I have files that play fine for years on several devices, including ROON, and all of a sudden, you hear screaching noise.
And yes, it does make OS unstable in that case.
"The worst that a buggy codec in Roon could do is crash itself. "
I wish that were true. I obviously don’t know how ROON is written, I can only observe what it does.
The only way to recover in these cases (more than one, sadly), is OS reboot.
After that - you can play the same files with no issues, as you could for years beforehand.
“We are aware of about half a dozen defects across the AAC/MP3 codecs that come with Mac and Windows and have put some pretty nasty workarounds in place to mitigate them.”
That may be the case, but as an end user, I need to play my files, properly ripped and playable everywhere else.
Which means, maybe you need to use their workarounds, or simply advise that certain codecs are unstable.
Such information would be invaluable, so that I, and other users, could avoid problematic pieces of code.

And as for Apple shipping buggy ALAC/AAC implementation - I find it hard to believe. The internet would be full of people screaming about it.
All I want is to use ROON (which I like, just look at my user name), and not concern myself over this codec or that one.
And worst - I REALLY do not wish to run into a situation (happened multiple times on multiple OSs) to hear a screeching sound in the middle of a song and find that ROCK stopped responding or Windows remote desktop all of a sudden stopped responding reliably).
I’m a software developer, so can distinguish between various causes of things.

Many thanks in advance!

If this is true, your OS has a bug–it’s the kernel’s job to protect itself and other apps from badly behaved applications. You’re a developer, so I don’t have to explain how virtual memory and protected mode works.

The bugs on OS X that I’m aware of are all in the MP3 codec. Their AAC/ALAC stuff is fine. Windows has some bugs with AAC and some with MP3.

Sure, I appreciate that–but understand that backseat driving technical decisions isn’t necessarily going to get a “sure, we’ll do it” response. You do not have the visibility into our system to know that “not using OS provided codecs” is the root cause. And with only a vague problem report and no way to reproduce the issue and investigate–neither do we.

This isn’t a problem description that I’ve heard before. Have you reported this to our support team? They are well equipped to verify that they can reproduce your problem and then put it in front of someone who can fix it.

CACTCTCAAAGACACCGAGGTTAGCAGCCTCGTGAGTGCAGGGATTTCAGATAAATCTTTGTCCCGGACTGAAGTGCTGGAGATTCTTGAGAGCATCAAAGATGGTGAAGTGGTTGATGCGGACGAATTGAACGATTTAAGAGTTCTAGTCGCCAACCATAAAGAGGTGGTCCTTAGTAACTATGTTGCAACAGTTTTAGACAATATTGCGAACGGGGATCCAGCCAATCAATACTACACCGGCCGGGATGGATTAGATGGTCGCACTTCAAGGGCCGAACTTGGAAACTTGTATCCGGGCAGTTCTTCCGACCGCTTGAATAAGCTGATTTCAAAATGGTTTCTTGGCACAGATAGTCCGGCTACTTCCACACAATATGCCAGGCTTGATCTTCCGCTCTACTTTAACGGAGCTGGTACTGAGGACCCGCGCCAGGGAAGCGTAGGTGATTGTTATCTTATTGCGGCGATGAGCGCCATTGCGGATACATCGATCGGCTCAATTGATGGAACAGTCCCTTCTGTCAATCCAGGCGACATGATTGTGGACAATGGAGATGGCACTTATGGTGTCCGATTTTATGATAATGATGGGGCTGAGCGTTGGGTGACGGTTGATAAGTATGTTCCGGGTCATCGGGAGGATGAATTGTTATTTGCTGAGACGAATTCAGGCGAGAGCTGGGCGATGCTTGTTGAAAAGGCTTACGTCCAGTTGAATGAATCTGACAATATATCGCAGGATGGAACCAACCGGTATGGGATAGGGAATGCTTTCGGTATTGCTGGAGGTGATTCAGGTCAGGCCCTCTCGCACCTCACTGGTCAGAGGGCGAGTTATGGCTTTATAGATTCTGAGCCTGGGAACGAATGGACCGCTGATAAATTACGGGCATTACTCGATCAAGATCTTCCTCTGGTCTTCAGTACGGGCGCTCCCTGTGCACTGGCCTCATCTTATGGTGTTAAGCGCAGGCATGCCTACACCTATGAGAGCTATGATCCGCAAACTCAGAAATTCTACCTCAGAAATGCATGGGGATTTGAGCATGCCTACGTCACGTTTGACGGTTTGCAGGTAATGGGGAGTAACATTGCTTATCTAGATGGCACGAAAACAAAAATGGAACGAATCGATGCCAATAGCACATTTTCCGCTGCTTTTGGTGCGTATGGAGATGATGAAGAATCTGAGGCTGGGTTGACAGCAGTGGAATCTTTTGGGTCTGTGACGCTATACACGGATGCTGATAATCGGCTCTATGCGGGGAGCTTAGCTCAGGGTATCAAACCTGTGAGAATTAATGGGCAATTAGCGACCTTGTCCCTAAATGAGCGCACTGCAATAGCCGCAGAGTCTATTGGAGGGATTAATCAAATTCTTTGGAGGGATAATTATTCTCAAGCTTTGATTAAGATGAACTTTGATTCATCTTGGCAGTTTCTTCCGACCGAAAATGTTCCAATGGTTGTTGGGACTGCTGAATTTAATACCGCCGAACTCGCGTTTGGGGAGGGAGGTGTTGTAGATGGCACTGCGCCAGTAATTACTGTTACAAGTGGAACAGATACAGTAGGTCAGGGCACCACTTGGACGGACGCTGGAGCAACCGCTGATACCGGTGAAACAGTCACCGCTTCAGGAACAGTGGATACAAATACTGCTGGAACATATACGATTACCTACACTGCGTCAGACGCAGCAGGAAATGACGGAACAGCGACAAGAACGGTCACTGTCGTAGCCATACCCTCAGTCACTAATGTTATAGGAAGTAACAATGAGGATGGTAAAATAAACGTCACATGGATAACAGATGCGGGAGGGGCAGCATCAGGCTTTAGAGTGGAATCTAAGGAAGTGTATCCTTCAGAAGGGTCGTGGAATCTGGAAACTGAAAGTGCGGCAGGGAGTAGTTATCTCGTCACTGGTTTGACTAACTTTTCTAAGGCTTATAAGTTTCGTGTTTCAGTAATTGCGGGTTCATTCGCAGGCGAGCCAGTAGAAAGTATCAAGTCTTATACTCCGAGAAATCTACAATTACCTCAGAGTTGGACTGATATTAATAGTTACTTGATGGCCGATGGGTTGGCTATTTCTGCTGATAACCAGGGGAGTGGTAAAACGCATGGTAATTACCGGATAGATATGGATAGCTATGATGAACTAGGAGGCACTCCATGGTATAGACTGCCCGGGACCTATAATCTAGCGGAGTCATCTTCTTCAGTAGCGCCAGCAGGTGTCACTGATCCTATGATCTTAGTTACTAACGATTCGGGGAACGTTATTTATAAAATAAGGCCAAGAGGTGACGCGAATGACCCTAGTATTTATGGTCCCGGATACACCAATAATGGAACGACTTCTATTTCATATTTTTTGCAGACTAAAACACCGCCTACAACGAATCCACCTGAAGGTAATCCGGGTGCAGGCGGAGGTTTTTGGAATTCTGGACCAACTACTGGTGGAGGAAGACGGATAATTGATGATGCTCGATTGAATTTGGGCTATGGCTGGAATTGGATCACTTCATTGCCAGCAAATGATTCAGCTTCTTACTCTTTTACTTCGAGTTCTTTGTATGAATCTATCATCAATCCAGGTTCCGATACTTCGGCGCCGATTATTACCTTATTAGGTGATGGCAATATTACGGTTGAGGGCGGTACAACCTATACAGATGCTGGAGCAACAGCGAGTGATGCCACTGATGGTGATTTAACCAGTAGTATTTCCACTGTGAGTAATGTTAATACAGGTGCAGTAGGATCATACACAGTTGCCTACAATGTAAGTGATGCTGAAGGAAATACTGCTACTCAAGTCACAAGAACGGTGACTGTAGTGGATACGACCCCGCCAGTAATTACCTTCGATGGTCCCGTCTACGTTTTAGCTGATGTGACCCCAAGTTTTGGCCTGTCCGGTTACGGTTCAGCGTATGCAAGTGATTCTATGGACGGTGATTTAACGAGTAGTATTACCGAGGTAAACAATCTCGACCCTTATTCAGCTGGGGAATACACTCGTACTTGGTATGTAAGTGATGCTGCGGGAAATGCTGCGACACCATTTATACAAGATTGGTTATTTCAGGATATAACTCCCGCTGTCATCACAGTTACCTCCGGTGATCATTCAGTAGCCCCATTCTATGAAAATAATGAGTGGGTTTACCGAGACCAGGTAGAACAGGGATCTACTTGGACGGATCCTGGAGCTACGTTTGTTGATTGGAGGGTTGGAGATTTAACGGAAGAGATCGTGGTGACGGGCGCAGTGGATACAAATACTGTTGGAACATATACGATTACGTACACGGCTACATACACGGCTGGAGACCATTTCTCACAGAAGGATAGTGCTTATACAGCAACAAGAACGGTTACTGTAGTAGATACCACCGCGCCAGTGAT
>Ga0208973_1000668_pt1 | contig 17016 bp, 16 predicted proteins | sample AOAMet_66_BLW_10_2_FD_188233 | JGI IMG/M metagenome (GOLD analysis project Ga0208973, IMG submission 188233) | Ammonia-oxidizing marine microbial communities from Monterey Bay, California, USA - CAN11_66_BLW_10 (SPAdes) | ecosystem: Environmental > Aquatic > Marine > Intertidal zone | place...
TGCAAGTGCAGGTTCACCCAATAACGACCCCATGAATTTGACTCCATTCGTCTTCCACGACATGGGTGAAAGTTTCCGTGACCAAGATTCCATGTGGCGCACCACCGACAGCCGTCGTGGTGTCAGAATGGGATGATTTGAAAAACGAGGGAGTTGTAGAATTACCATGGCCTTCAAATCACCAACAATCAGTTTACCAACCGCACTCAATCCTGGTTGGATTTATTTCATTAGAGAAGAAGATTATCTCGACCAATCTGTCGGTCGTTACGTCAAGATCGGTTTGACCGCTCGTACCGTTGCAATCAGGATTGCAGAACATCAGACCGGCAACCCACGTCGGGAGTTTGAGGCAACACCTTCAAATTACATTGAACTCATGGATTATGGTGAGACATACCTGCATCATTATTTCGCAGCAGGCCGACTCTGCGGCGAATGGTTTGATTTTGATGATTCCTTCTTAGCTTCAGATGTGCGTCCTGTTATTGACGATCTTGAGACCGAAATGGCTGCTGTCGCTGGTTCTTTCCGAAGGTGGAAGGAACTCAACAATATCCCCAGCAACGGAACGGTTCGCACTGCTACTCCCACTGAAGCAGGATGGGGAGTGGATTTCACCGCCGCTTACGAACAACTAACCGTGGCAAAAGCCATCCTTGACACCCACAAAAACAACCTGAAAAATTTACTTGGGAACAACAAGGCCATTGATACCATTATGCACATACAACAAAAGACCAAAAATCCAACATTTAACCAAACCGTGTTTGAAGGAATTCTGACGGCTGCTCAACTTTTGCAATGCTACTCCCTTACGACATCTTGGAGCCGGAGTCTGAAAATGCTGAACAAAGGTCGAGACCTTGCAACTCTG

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Hi, yes.
I did.

Please forgive me my frustration, but I first installed ROCK and ROON, both provided by you. So, understandably, I was a little upset over the situation.
I’ve replaced ROCK with Windows 10 since then.

I totally get it, believe me. I’m not trying to tell you how to do things. I also naturally, am trying to find the root cause, so that the final software is 100% wonderful (it is 95% - 98% right now :smile: ).

All I can, and am trying to do, is to provide you folks with enough information to try and zero in on the root cause.

Please forgive me my forward way of speaking, it is that I’m trying to make ROON perfect, is all. In a fairly limited way :smile:

Best regards,

Cool. I’ll check in with them and see how it’s going.

Thank you so much, Sir!
Please find the original topic below:

That’s why I love you guys so much!

Thank you!

Thank you for all your patience!
I love ROON so much, and want to enjoy music with the great sound quality and fantastic ease of use you guys provide!

Thank you again!


Hey, @brian et al - I wanted to check in and ask what the current best practices are for setting up a Roon server to handle an abusively large library (640,000 tracks and growing). They may not have changed since the recommendations earlier in this thread, but I thought I should ask fresh before ordering hardware.

My home Roon setup (with a moderate 40k tracks in 3100 albums) remains snappy running on an Ubuntu-based server (Haswell-era Xeon, music in a local ZFS pool). But the library at the work radio station, the result of years of collective scrounging, now runs over a half-million tracks and… Roon often gets sluggish.

There was a significant speedup somewhere a few releases into Roon v1.3 - thanks to whoever did that work, unless it came mostly from inherited Mono improvements - such that searches no longer hang for minutes at a time, but now usually just seconds. But… I’m wondering if better optimization of the hardware (and if absolutely necessary, OS) environment would offer noticeable further improvement.

The current station RoonServer instance is running under an Ubuntu LTS on a machine with a single SATA-interfaced SSD and an Ivy Bridge-era Xeon, with the track storage CIFS-mounted from a NAS. Clearly, there are multiple places for improvement there, but I’d love some guidance about what to prioritize.

I plan to build a machine for this with internal spinning drives for the music store, just to reduce network dependencies (and RoonServer seems to notice tracks added to the tree more reliably when the storage is local). The NAS will still be the master music repository, but I’ll rsync changes into the RoonServer machine as necessary.